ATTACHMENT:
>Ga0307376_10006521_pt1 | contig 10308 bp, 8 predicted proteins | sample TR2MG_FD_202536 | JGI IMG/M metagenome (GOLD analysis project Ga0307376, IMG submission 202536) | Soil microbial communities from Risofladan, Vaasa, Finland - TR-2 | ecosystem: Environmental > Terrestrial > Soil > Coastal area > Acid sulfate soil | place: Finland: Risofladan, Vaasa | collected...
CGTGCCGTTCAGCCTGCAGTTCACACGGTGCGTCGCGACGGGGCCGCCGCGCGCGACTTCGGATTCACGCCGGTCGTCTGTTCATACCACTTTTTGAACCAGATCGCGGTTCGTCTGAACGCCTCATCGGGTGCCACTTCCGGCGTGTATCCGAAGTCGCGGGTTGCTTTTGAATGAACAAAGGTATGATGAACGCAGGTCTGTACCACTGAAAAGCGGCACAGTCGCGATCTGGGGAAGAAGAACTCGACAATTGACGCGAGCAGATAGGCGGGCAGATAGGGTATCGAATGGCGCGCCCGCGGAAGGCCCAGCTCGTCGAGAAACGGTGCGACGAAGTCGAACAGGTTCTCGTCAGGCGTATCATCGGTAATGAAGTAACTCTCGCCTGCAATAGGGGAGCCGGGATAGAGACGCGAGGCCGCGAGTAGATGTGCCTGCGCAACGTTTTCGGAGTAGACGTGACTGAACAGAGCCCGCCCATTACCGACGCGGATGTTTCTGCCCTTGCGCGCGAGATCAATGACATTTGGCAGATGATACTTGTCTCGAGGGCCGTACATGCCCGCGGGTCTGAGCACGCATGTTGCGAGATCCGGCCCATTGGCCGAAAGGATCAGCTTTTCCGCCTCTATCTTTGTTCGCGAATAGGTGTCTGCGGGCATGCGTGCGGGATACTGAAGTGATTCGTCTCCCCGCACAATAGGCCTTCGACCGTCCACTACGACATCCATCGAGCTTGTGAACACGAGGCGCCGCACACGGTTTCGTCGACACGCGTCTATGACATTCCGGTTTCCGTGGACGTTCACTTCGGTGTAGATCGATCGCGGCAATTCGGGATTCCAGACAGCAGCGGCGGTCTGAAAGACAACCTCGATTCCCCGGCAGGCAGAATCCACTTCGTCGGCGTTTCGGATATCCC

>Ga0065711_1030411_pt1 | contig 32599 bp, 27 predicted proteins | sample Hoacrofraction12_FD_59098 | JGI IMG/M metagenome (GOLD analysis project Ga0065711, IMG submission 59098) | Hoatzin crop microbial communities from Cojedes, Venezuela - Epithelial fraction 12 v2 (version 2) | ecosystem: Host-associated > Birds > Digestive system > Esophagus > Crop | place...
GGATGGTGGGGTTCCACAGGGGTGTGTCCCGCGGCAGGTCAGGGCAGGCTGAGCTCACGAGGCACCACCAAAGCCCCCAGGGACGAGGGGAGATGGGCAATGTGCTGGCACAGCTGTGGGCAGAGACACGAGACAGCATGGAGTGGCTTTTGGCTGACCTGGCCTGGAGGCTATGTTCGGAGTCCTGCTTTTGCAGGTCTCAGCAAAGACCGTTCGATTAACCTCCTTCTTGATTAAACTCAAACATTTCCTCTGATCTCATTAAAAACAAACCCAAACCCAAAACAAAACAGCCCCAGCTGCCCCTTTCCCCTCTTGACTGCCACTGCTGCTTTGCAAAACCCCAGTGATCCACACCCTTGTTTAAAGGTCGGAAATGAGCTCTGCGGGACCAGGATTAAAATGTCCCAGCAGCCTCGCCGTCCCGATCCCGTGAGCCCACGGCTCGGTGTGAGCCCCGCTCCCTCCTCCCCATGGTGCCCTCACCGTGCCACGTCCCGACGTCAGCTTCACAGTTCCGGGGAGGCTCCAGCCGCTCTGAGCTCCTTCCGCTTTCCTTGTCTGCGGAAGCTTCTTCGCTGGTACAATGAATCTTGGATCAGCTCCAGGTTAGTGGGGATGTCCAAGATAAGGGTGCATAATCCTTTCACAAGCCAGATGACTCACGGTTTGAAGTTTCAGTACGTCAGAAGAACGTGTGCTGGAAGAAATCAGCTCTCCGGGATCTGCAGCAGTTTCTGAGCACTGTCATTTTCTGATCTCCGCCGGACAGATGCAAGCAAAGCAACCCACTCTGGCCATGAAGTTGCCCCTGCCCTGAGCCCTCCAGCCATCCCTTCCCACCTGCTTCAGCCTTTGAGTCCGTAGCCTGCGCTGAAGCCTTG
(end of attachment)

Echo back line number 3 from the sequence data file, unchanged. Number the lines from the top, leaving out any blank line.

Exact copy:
>Ga0065711_1030411_pt1 | contig 32599 bp, 27 predicted proteins | sample Hoacrofraction12_FD_59098 | JGI IMG/M metagenome (GOLD analysis project Ga0065711, IMG submission 59098) | Hoatzin crop microbial communities from Cojedes, Venezuela - Epithelial fraction 12 v2 (version 2) | ecosystem: Host-associated > Birds > Digestive system > Esophagus > Crop | place...